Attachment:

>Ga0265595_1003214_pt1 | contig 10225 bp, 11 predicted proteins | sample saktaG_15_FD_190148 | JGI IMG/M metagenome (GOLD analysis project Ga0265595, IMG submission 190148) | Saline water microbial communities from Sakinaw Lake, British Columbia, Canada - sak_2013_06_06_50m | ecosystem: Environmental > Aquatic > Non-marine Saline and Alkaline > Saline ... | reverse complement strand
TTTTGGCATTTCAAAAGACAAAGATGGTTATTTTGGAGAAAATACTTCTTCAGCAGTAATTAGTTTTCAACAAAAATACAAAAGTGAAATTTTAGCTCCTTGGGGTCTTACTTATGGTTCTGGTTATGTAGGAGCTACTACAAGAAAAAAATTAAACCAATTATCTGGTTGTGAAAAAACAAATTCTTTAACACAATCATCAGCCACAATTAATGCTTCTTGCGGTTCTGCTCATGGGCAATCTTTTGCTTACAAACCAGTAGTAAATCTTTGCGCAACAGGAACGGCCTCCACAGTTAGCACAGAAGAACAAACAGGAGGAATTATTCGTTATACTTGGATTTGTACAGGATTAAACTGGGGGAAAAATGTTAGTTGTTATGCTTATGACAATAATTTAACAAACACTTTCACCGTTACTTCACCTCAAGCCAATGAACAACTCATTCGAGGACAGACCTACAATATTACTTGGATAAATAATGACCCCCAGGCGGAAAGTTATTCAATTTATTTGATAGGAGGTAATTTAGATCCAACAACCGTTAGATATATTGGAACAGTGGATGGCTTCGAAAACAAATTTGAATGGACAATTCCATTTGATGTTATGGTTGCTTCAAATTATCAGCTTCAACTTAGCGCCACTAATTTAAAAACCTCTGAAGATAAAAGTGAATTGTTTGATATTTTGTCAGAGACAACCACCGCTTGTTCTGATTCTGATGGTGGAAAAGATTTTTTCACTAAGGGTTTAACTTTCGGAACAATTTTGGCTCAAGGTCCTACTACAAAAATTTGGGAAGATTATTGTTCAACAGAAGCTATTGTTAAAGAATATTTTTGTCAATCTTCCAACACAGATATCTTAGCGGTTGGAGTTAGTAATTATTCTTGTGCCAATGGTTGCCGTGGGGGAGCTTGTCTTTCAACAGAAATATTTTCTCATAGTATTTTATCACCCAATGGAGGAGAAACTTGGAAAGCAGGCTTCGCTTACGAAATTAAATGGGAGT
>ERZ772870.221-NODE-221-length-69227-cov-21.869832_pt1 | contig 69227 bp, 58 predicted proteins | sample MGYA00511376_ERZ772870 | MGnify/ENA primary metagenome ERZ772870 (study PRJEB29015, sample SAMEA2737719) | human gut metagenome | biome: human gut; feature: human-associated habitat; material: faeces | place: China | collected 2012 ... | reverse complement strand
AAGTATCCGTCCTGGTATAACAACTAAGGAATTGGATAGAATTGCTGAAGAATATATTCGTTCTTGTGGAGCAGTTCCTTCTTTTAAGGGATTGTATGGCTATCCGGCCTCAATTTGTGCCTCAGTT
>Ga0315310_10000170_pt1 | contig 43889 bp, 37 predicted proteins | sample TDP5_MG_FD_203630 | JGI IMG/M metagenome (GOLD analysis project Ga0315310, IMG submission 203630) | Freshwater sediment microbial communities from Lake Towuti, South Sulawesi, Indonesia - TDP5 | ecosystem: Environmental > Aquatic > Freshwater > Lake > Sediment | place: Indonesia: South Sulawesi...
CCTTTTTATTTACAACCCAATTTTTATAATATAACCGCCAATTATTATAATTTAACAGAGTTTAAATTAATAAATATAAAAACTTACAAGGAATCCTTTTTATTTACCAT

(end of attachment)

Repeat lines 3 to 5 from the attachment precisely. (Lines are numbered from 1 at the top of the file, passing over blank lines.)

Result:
>ERZ772870.221-NODE-221-length-69227-cov-21.869832_pt1 | contig 69227 bp, 58 predicted proteins | sample MGYA00511376_ERZ772870 | MGnify/ENA primary metagenome ERZ772870 (study PRJEB29015, sample SAMEA2737719) | human gut metagenome | biome: human gut; feature: human-associated habitat; material: faeces | place: China | collected 2012 ... | reverse complement strand
AAGTATCCGTCCTGGTATAACAACTAAGGAATTGGATAGAATTGCTGAAGAATATATTCGTTCTTGTGGAGCAGTTCCTTCTTTTAAGGGATTGTATGGCTATCCGGCCTCAATTTGTGCCTCAGTT
>Ga0315310_10000170_pt1 | contig 43889 bp, 37 predicted proteins | sample TDP5_MG_FD_203630 | JGI IMG/M metagenome (GOLD analysis project Ga0315310, IMG submission 203630) | Freshwater sediment microbial communities from Lake Towuti, South Sulawesi, Indonesia - TDP5 | ecosystem: Environmental > Aquatic > Freshwater > Lake > Sediment | place: Indonesia: South Sulawesi...